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'Father of the Bride' review: Frenetic NYC indie-rockers Vampire Weekend go laid-back California

Vampire Weekend's "Father of the Bride" on Columbia

Vampire Weekend's "Father of the Bride" on Columbia Records.... Photo Credit: Columbia Records

VAMPIRE WEEKEND

Father of the Bride

BOTTOM LINE The frenetic Columbia indie-rockers go laid-back California

Six years is a long time between albums for any band. But for Vampire Weekend, it seems like a lifetime.

Nearly the only thing that the band’s new “Father of the Bride” (Spring Snow/Columbia) album has in common with 2013’s “Modern Vampires of the City” is Ezra Koenig’s distinctive voice, both his lyrical one and his musical one.

The band’s world-beat influences are gone, as is Rostam Batmanglij, who co-founded the band with Koenig while they were studying at Columbia University. Koenig, who now lives in California with girlfriend Rashida Jones and their son, Isaiah, has replaced them with his twist on sunny classic rock and several duets with Danielle Haim.

It’s jarring to hear Koenig’s voice in such soothing, laid-back surroundings. The first single “Harmony Hall” sounds like he was dropped into the “Let It Bleed”-era Rolling Stones. In “Stranger,” he may have joined The Band circa “Northern Lights-Southern Cross.” At least “This Life” has a Paul Simon feel to it, though more like his time with Art Garfunkel rather than his time with Ladysmith Black Mambazo that inspired so much of Vampire Weekend’s earlier work.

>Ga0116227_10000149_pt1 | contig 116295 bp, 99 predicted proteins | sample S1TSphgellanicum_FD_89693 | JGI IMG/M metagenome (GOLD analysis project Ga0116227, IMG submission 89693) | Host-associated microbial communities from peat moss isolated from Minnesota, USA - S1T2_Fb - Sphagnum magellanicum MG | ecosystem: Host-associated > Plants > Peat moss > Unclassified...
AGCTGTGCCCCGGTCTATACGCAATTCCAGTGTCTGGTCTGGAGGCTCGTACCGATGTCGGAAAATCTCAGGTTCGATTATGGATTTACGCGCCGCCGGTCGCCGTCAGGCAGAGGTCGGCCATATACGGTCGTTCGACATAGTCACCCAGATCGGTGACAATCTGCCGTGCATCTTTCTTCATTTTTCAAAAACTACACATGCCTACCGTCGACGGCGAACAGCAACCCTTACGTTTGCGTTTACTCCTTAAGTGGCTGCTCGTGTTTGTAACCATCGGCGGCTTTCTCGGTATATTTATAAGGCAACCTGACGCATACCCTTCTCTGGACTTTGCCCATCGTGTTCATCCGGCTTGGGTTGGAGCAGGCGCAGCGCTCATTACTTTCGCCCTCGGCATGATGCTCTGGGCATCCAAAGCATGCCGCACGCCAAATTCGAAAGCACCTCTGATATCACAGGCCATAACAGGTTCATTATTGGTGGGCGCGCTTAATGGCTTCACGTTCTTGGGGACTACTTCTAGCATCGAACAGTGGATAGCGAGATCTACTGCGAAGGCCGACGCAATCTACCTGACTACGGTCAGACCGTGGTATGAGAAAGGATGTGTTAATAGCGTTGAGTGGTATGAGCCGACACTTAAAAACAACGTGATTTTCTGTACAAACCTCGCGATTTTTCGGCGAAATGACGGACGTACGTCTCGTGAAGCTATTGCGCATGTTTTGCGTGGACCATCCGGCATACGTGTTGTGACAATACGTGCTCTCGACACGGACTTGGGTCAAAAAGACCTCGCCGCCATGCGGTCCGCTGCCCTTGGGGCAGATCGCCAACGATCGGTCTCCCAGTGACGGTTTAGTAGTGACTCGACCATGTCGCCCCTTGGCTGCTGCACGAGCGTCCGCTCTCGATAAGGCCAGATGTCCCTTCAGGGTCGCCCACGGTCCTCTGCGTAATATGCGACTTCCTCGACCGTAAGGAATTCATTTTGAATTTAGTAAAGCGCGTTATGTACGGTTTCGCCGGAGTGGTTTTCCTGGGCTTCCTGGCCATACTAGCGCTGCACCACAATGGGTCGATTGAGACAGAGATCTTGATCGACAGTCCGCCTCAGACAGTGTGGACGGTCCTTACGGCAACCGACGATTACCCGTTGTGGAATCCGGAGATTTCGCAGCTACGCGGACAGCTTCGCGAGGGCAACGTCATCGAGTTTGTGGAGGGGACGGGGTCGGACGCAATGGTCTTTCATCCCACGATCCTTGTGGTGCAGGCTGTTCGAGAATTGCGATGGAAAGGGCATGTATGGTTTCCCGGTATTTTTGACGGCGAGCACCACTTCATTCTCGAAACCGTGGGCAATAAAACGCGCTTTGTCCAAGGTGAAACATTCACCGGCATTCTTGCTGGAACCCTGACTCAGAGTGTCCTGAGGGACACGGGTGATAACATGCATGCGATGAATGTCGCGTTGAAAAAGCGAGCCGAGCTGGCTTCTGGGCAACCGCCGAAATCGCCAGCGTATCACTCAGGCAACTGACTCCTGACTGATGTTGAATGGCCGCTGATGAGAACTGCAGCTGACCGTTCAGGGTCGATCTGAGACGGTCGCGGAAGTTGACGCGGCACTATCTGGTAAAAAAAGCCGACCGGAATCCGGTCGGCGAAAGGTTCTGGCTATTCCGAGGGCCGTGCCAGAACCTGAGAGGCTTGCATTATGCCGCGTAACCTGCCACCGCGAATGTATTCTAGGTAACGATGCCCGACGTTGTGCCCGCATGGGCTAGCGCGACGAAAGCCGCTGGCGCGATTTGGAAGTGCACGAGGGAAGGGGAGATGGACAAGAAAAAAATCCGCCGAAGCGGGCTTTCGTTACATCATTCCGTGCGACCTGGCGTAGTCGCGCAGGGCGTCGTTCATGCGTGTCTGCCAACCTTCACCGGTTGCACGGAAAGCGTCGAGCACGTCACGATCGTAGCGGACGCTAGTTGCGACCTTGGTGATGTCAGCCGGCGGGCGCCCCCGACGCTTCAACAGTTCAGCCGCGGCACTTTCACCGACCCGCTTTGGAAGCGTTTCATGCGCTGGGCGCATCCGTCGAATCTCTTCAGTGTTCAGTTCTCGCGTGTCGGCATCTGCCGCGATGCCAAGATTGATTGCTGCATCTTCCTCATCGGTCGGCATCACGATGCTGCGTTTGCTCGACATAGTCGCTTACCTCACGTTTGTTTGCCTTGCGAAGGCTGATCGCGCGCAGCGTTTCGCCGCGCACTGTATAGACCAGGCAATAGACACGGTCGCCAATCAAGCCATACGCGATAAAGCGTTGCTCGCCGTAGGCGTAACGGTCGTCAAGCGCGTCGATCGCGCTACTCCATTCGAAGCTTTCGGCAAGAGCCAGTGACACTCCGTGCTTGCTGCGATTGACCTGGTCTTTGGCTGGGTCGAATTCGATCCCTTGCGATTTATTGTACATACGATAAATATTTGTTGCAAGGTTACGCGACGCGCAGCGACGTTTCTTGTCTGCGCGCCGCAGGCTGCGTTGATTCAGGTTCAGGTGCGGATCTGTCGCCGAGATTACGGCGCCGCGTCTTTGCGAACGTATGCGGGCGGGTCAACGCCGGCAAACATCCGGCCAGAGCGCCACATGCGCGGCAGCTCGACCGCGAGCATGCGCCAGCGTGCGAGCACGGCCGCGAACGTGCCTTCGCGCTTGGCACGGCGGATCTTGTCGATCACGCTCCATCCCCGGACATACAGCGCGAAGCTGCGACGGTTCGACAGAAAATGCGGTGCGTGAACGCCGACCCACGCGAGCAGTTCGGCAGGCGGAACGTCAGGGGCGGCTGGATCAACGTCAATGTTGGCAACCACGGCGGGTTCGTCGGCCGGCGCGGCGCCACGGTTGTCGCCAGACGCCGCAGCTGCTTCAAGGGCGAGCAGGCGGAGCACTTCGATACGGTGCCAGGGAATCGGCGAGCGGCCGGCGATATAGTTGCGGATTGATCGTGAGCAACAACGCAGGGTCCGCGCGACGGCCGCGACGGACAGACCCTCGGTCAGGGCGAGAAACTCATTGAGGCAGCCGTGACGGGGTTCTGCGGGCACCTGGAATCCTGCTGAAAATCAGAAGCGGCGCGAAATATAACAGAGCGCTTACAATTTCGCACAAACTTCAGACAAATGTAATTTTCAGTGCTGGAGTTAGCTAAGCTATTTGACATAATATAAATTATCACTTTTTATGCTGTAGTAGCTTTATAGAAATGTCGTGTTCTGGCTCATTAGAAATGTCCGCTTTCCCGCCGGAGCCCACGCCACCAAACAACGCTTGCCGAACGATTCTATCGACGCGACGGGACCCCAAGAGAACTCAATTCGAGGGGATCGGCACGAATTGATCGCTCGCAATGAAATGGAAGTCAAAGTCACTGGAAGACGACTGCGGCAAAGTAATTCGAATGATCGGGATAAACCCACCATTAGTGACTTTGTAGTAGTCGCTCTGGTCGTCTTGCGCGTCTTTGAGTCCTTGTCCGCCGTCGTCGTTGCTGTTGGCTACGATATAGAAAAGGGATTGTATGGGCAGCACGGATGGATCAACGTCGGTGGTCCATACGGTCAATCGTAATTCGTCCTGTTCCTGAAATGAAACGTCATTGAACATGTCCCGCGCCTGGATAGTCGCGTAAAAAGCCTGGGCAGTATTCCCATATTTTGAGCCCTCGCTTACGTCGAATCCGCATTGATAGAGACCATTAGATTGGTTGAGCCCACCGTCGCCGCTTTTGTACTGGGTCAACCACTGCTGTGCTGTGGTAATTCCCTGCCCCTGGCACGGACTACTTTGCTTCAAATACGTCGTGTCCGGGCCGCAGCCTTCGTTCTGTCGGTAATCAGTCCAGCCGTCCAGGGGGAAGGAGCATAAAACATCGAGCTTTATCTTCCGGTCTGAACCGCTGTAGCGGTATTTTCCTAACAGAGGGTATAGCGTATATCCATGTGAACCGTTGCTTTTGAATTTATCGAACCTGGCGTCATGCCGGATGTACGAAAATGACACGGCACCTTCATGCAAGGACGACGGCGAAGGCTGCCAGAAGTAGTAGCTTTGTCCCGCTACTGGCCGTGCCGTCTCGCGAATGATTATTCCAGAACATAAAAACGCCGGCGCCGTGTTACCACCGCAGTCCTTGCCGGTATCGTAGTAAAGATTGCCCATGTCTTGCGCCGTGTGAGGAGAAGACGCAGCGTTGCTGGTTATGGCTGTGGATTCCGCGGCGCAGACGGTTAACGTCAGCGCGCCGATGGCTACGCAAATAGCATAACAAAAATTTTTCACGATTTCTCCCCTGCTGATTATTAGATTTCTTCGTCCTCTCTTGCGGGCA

However, Koenig makes it all fit together. And his duets with  Haim give “Father of the Bride” a strong backbone, shoring up pieces of the album. The best of the collaborations is, fittingly, “We Belong Together,” where they trade lines like “We go together like Keats and Yeats, bowls and plates, days and dates” and “We stay united like these old states.” Like "We Belong Together,” “Married in a Gold Rush” works as both a straightforward ballad and something a bit edgier, with bits of electronic bloops and bleeps to remind us that it’s current rather than vintage.

It’s what “Father of the Bride” does again and again, establishing a new timeline for Vampire Weekend rather than picking up where it left off.

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